My first memory connected to the Torah sends me back over twenty years to Simchat Torah celebrations when I was a young girl. I joined my cousin at the synagogue in the Old City in Safed to dance and rejoice with the Torah scrolls, per the custom of the holiday. While we expected to hear voices in song, already from the edge of the street a piercing burst of cries reached our ears. As we approached more closely we saw chaos: men and women, girls and boys, all clearly in distress. People sat on the steps of the synagogue with bleeding wounds on their arms, and around them were shattered windows, shards of glass covering every surface.
My cousin, who is twenty years older than I, quickly removed me from the area with caution. Later the situation became clearer, and somehow more painful: further down the road is an ultra-Orthodox synagogue, and when they heard that the neighboring synagogue allows women to dance with the Torah, they decided to take measures into their own hands. They rushed to our synagogue, forcibly snatched the Torah scroll from the dancing crowd of women, and caused great violence, deflating the joy of the holiday.
Two decades have passed and not much has changed. Not long ago I found myself in a similar situation, when I arrived for the Rosh Hodesh Heshvan prayer service with Women of the Wall. After years of trying to “sneak” in a Torah scroll, the group decided to march formally into the Western Wall Plaza with fourteen Torah scrolls, visible to all eyes. To great surprise, the security officers allowed the scrolls; but then chaos began. Attendants from the Western Wall Heritage Foundation, together with zealous ultra-Orthodox men, tried to grab the Torah scrolls from the women’s hands. They pushed, struck, cursed, and disgraced G-d’s name – all, as it were, for the sake of the Torah. At the time, I was two months pregnant and not telling anyone yet. I tried to move away from the violent crowd, fearing for the fetus growing inside me. When I learned I was having a baby girl, I knew my work for Women of the Wall would be dedicated to her future, her chance to live freely as a Jewish woman. I became determined to work toward a future in which contact with the Torah would be a natural facet of my daughter’s life.
When I was a girl and we experienced as a community the degradation of having the Torah taken with force, I did not understand why there are those who want to take away this right from us. The answer “because you’re a woman” already did not sit well with me.
There are those who claim that a woman is forbidden from reading from the Torah due to her “impurity.” These accusers seem to forget that after years of study, searching, and self-exploration in Judaism, I know that a Torah scroll carries sanctity and purity on its own. Maimonides’ ruling (Tractate Keilim) establishes that a Torah scroll does not absorb impurity since it is not considered a container.
Despite this, for most of my life I have had to watch from afar, as a spectator, as the Torah is removed from the Ark, accompanied with song and embrace. The men would rejoice at this moment, and the girls and women remained detached from the very thing that is most precious to our hearts and the history of our people. After all, was the Torah not given to all of us, men, women, and children, at Sinai? “So you shall say to the House of Jacob, and tell the House of Israel” (Exodus 19:3). The commentators explain this seeming repetition as referring to both the men and the women.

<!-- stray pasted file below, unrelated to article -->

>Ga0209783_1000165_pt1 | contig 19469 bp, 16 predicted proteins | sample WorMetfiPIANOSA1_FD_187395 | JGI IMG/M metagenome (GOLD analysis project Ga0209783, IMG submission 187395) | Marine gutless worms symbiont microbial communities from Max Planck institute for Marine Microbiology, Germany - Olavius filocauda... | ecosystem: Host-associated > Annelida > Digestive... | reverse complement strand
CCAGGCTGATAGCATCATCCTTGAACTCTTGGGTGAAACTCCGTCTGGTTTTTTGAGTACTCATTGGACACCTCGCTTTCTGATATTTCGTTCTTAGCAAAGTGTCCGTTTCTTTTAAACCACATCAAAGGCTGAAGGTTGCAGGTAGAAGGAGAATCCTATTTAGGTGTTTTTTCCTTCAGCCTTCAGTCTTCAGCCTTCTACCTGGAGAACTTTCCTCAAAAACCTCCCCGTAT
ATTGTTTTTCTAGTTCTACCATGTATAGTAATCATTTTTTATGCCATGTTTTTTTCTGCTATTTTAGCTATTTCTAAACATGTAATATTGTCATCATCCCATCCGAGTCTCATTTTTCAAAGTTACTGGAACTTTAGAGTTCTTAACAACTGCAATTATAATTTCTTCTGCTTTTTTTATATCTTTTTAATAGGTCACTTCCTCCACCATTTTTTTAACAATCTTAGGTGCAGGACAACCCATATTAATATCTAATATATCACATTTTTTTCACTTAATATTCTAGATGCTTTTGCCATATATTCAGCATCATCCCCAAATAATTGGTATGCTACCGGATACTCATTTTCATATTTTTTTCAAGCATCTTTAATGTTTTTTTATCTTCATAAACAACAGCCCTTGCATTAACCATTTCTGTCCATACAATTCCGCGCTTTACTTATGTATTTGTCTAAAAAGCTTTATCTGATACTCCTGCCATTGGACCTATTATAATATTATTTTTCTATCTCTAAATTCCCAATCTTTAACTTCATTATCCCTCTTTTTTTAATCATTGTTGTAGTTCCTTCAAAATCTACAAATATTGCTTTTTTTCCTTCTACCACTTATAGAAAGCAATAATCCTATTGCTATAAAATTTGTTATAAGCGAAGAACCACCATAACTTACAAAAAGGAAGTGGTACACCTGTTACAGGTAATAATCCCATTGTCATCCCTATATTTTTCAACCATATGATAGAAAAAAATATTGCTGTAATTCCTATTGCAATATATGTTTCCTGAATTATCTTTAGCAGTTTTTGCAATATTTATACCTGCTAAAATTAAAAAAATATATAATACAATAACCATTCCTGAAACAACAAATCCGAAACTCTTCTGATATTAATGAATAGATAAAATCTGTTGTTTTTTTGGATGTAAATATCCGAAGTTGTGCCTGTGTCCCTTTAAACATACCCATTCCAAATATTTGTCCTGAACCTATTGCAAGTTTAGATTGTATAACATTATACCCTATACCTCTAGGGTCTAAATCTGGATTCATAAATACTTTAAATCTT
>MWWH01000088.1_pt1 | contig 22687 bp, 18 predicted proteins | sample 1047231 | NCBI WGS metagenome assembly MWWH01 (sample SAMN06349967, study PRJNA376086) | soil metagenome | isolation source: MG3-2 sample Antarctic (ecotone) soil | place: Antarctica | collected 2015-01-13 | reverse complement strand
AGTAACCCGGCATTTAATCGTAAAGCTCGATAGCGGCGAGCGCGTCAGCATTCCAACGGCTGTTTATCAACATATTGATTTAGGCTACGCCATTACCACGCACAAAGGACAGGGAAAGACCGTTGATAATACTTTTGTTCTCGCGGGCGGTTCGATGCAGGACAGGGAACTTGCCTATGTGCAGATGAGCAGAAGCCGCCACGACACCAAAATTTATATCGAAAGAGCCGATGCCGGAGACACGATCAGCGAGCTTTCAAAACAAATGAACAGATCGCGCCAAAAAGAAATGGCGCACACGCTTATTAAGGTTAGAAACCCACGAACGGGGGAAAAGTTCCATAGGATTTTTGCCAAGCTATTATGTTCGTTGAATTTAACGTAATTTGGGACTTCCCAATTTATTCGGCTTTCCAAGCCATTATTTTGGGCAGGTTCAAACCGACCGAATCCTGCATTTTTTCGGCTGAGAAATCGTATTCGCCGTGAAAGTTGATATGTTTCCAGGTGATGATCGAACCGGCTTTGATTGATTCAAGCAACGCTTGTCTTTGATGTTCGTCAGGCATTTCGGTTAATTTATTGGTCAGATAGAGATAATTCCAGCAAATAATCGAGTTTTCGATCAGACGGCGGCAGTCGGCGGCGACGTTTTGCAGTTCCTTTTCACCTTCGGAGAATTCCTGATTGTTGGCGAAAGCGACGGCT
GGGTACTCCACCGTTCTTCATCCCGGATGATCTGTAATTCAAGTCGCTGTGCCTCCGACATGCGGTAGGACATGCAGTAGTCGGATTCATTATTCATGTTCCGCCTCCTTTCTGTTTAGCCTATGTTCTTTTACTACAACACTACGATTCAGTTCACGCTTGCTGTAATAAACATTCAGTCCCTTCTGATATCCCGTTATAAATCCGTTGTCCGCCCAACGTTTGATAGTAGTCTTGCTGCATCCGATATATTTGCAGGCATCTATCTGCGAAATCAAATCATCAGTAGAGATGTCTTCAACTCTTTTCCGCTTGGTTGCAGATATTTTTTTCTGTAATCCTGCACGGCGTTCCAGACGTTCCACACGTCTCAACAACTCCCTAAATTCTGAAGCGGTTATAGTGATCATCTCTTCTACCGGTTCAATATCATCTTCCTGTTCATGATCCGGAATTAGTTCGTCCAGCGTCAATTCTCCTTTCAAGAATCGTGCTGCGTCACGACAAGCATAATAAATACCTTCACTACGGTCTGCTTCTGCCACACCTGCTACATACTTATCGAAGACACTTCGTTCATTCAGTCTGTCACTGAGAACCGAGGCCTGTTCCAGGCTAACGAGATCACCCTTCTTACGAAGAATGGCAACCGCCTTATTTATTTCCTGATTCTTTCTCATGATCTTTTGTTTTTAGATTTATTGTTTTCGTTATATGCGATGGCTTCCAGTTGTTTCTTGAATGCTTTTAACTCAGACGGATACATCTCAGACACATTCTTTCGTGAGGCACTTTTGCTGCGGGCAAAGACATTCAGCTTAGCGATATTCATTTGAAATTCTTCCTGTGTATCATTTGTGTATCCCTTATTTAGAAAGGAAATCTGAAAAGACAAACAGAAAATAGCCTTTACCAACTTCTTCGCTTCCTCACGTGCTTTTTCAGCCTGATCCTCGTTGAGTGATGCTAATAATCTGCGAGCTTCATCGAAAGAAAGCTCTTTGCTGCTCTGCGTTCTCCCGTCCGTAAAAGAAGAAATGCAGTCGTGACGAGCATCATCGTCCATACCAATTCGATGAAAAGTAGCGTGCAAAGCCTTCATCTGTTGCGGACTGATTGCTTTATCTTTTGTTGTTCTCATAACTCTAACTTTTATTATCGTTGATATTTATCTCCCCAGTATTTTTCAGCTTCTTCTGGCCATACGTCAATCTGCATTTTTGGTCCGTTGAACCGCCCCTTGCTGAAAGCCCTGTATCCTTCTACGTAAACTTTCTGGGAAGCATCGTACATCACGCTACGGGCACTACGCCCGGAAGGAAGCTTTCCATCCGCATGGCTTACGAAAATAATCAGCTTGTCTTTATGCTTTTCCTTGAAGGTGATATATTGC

If in my youth I became accustomed to my frustration with this injustice, with excluding women from having direct contact with the Torah, today I know there is another way. I can choose a synagogue, including many Orthodox synagogues, where women take part in the prayer service and Torah reading, where the Torah scroll travels through the women’s section instead of being sent wishes of affection from afar. Possibilities abound and continue to open, and yet the battle continues.
Even after thirty years of steadfast advocacy for equal prayer rights for women at the Western Wall, Women of the Wall cannot consistently read from a Torah scroll as an integral part of our prayer service. While Women of the Wall has succeeded in securing rights for women to pray with tefilin and tallit, Rabbi Rabinowitz, the Western Wall rabbi, refuses to allow reading from a Torah scroll, in opposition to Jewish Law and to the court’s ruling.
Many do not understand the essence of this battle, and I too wonder: is it possible that in the Jewish State, Jewish women would be prevented from holding a prayer service with a Torah scroll? What would the response be if Jews were prevented from reading from the Torah in any other country? When I accompany groups of Jewish women visiting from abroad who join us to pray on Rosh Hodesh, they struggle to comprehend how Jewish women are forced to “smuggle” in a Torah scroll month after month, and how the hundreds of Torah scrolls available on the men’s side of the Wall are not permitted for women’s use.
In her poem “I Will Not Float in Space,” Zelda write: “I have no existence besides the lightning and voices I heard at Sinai.” There are women for whom studying and chanting from the Torah comprises an inseparable piece of their identities. Shavuot marks the blossoming of a covenant, a right given to women as well to be equal partners in the tremendous and formative encounter of receiving the Torah. How then, can we justify a festive ceremony of connecting with the Torah for a thirteen year-old boy, and preventing this very bond for a twelve year-old girl? The matter has no sound basis. The Torah was given to all of us, to study, explore, chant aloud, and embrace in joyful song and dance.